Piet Hein (16 December 1905 – 17 April 1996) was a Danish scientist, mathematician, inventor, designer, author, and poet, often writing under the Old Norse pseudonym “Kumbel” meaning “tombstone”. His short poems, known as grooks (gruk in Danish), first started to appear in the daily newspaper “Politiken” shortly after the Nazi occupation in April 1940 under the pseudonym “Kumbel Kumbell”.
Hein was born in Copenhagen, Denmark. He studied at the Institute for Theoretical Physics of the University of Copenhagen (later to become the Niels Bohr Institute), and Technical University of Denmark. Yale awarded him an honorary doctorate in 1972. He died in his home on Funen, Denmark in 1996.
Piet Hein, who, in his own words, “played mental ping-pong” with Niels Bohr in the inter-War period, found himself confronted with a dilemma when the Germans occupied Denmark. He felt that he had three choices: Do nothing, flee to “neutral” Sweden or join the Danish resistance movement. As he explained in 1968, “Sweden was out because I am not Swedish, but Danish. I could not remain at home because, if I had, every knock at the door would have sent shivers up my spine. So, I joined the Resistance.”
Taking as his first weapon the instrument with which he was most familiar, the pen, he wrote and had published his first “grook”. It passed the censors who did not grasp its real meaning.
Losing one glove
is certainly painful,
compared to the pain,
of losing one,
throwing away the other,
the first one again.
The Danes, however, understood its importance and soon it was found as graffiti all around the country. The deeper meaning of the grook was that even if you lose your freedom (“losing one glove”), do not lose your patriotism and self-respect by collaborating with the Nazis (“throwing away the other”), because that sense of having betrayed your country will be more painful when freedom has been found again someday.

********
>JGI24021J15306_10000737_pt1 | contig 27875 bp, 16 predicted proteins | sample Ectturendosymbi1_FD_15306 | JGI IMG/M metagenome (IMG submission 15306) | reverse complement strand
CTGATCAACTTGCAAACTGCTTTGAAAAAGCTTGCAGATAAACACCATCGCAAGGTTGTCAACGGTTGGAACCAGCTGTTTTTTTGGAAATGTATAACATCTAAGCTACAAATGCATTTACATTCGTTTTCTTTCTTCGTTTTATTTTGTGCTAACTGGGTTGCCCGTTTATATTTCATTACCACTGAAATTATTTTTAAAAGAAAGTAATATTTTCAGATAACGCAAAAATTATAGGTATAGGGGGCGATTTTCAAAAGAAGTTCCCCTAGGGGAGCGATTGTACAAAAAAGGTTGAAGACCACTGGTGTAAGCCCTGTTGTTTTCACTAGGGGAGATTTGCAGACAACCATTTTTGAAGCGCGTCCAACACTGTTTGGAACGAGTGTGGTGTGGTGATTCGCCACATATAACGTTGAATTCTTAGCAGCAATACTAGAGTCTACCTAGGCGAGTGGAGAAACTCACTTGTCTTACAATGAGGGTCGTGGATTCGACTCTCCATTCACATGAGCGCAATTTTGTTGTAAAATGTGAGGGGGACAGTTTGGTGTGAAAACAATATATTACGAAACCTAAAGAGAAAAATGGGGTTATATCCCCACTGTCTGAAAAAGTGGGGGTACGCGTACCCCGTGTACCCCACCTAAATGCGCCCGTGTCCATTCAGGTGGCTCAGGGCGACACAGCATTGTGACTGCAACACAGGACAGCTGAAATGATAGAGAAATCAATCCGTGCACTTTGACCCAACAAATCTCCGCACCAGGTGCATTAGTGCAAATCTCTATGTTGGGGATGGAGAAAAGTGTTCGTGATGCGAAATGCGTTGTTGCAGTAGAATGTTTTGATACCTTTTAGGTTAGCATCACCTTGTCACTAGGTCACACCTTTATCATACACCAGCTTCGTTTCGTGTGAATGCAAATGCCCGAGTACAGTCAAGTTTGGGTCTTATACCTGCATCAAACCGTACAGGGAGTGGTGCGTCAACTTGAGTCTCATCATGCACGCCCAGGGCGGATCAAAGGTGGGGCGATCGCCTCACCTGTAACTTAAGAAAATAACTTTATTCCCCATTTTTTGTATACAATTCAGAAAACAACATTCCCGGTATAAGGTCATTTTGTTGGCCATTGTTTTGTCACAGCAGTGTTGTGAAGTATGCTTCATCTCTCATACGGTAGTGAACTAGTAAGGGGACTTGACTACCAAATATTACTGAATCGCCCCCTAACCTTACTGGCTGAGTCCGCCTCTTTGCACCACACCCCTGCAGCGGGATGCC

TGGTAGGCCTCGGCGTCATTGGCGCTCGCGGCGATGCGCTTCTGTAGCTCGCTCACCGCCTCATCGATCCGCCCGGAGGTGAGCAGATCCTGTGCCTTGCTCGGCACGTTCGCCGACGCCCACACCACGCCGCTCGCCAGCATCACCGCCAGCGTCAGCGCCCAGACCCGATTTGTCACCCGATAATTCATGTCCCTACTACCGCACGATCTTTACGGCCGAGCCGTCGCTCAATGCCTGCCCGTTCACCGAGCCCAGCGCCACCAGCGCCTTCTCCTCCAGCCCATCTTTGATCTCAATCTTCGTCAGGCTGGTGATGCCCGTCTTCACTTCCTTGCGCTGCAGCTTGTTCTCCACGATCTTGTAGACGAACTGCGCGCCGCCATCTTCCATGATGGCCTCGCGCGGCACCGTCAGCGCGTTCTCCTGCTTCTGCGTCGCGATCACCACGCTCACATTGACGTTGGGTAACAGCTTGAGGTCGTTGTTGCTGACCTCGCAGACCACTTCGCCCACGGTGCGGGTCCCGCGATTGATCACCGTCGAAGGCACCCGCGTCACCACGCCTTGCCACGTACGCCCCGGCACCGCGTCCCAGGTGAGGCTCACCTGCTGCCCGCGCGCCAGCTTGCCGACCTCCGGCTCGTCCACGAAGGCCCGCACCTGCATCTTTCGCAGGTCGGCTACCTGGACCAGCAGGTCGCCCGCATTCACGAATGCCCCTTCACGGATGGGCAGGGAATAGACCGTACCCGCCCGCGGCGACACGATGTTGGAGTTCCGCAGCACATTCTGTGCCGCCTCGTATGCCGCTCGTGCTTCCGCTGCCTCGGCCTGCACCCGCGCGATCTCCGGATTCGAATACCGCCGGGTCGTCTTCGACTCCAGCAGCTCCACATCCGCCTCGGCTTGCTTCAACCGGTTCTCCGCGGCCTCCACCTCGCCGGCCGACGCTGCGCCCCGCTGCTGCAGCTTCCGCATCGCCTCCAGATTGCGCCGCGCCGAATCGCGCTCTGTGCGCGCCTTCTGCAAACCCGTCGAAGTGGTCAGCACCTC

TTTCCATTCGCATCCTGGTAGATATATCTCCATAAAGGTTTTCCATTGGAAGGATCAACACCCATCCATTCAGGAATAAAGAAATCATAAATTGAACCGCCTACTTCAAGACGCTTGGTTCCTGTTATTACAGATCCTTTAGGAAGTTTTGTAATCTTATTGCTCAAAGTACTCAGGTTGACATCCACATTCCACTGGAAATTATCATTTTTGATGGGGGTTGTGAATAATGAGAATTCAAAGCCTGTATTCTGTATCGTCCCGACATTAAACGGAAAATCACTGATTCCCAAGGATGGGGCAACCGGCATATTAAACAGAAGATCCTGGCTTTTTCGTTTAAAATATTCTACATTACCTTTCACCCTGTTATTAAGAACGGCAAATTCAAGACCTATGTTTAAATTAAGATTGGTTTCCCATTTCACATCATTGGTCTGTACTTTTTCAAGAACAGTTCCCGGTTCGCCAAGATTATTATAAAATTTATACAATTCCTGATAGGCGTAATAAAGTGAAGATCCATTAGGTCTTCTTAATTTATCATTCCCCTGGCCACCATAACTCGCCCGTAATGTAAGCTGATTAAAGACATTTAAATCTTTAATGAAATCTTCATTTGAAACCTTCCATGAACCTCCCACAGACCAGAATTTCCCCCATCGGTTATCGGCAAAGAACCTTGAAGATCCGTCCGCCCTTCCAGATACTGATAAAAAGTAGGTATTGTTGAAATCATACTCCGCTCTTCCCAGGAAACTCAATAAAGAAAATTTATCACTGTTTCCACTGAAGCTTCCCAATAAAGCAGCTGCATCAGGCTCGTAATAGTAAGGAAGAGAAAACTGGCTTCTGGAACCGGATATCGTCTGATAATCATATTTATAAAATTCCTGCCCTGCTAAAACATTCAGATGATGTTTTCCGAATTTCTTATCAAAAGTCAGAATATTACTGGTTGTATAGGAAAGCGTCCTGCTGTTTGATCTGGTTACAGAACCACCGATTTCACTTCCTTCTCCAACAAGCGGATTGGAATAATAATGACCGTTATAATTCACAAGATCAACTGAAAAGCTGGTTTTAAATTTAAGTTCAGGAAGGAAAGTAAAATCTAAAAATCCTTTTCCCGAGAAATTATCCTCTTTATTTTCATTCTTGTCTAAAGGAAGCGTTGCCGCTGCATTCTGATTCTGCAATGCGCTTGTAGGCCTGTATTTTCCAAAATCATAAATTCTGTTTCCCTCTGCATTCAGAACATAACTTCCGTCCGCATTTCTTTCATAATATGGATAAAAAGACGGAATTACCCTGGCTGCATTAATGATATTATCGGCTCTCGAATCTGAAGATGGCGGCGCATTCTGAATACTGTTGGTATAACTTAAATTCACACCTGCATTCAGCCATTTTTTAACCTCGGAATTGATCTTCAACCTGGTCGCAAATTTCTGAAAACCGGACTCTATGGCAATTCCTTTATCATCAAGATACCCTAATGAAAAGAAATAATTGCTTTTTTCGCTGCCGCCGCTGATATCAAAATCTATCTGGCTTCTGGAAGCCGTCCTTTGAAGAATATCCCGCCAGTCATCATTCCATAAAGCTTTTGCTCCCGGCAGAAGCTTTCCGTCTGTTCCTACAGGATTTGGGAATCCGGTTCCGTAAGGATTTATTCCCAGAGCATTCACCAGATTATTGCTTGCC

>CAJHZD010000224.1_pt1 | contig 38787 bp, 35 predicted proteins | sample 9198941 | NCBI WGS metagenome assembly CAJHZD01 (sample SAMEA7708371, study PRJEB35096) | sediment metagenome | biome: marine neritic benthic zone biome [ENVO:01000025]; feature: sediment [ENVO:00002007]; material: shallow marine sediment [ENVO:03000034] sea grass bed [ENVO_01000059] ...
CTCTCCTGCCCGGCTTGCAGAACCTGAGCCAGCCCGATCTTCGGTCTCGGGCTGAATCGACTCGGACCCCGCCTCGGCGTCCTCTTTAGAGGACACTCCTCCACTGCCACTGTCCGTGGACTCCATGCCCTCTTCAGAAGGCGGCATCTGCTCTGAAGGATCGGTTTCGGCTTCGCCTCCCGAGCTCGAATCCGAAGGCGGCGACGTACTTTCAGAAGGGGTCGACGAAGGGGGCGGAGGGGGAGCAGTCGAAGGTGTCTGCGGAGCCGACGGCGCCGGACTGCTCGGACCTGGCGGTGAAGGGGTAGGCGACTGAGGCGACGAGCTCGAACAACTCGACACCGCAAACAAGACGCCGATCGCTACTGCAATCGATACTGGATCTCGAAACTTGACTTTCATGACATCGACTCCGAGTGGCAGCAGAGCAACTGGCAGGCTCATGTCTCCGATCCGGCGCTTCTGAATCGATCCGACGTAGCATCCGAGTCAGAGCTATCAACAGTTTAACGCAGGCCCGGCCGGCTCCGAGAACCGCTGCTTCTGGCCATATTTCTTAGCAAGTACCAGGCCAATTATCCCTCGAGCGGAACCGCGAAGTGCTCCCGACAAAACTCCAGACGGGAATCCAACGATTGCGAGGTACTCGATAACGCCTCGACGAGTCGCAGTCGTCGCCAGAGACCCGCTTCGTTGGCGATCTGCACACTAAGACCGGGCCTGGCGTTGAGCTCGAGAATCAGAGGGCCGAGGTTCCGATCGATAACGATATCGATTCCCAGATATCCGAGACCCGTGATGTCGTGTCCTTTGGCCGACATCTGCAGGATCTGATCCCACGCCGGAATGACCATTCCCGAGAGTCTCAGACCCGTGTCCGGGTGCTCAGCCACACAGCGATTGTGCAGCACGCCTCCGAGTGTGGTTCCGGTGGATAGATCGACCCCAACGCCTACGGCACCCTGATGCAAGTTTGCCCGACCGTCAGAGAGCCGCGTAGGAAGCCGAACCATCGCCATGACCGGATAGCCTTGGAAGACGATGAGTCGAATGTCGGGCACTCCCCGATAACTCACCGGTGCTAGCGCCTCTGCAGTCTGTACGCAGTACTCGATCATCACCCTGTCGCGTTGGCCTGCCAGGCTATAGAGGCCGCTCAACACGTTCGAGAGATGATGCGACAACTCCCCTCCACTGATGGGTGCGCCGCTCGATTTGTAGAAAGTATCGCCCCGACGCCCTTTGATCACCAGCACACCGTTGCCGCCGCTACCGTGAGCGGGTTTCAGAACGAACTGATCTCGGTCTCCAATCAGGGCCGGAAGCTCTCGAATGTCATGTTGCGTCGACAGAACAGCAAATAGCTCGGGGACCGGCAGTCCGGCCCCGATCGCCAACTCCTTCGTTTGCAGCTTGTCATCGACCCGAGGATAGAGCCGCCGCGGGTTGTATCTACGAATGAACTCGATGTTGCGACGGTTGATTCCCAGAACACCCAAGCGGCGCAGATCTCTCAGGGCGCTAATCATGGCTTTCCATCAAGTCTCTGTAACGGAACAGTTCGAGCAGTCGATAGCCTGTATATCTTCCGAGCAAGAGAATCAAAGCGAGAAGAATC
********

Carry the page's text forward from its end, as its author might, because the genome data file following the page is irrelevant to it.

Hein published “grooks” in over 20 volumes. Even if Hein’s mother tongue was Danish, he also translated his poems to English, German, Spanish and a number of other languages.
After Liberation, Scandinavian architects, tired of square buildings but cognizant that circular buildings were impractical, asked Piet Hein for a solution. Applying his mathematical prowess to the problem, Piet Hein proposed to use the superellipse – a form between the ellipse and the rectangle.
In addition to the thousands of grooks he wrote, Piet Hein devised the games of Hex, Tangloids, Tower, Polytaire, TacTix, Nimbi, Qrazy Qube, Pyramystery, and the Soma cube. He advocated the use of the superellipse curve in city planning, furniture making and other realms. He also invented a perpetual calendar called the Astro Calendar and marketed housewares based on the superellipse and Superegg.
Piet Hein was married four times and had five sons from his last three marriages.
His son Jotun Hein proved the Soma cube’s “Basalt Rock” construction impossible at age 12. This was published in the puzzle’s instruction manual as “Jotun’s Proof”. He was a Professor of Bioinformatics in the Department of Statistics of the University of Oxford and a professorial fellow of University College, Oxford.
Said by Piet Hein:
“Art is solving problems that cannot be formulated before they have been solved. The shaping of the question is part of the answer.”
“After all, what is art? Art is the creative process and it goes through all fields. Einstein’s theory of relativity — now that is a work of art! Einstein was more of an artist in physics than on his violin.”
“Man is the animal that draws lines, which he himself then stumbles over. In the whole pattern of civilization there have been two tendencies, one toward straight lines and rectangular patterns and one toward circular lines. There are reasons, mechanical and psychological, for both tendencies. Things made with straight lines fit well together and save space. And we can move easily — physically or mentally — around things made with round lines. But we are in a straitjacket, having to accept one or the other, when often some intermediate form would be better.” The intermediate form proposed by Hein was the superellipse.
The equation Piet Hein considered was:
where a and b are two positive numbers and n is some real number. He called all solution curves with n greater than 2 for super-ellipses. In his current job, he found that the value n = 2½ gave the neatest and best visual effects. As the ratio between a and b Piet Hein used the ratio 6:5 for Sergels square in Stockholm.
Piet Hein’s webpage
Grooks 2 Paperback
More Grooks Paperback
Runaway Runes Short Grooks 1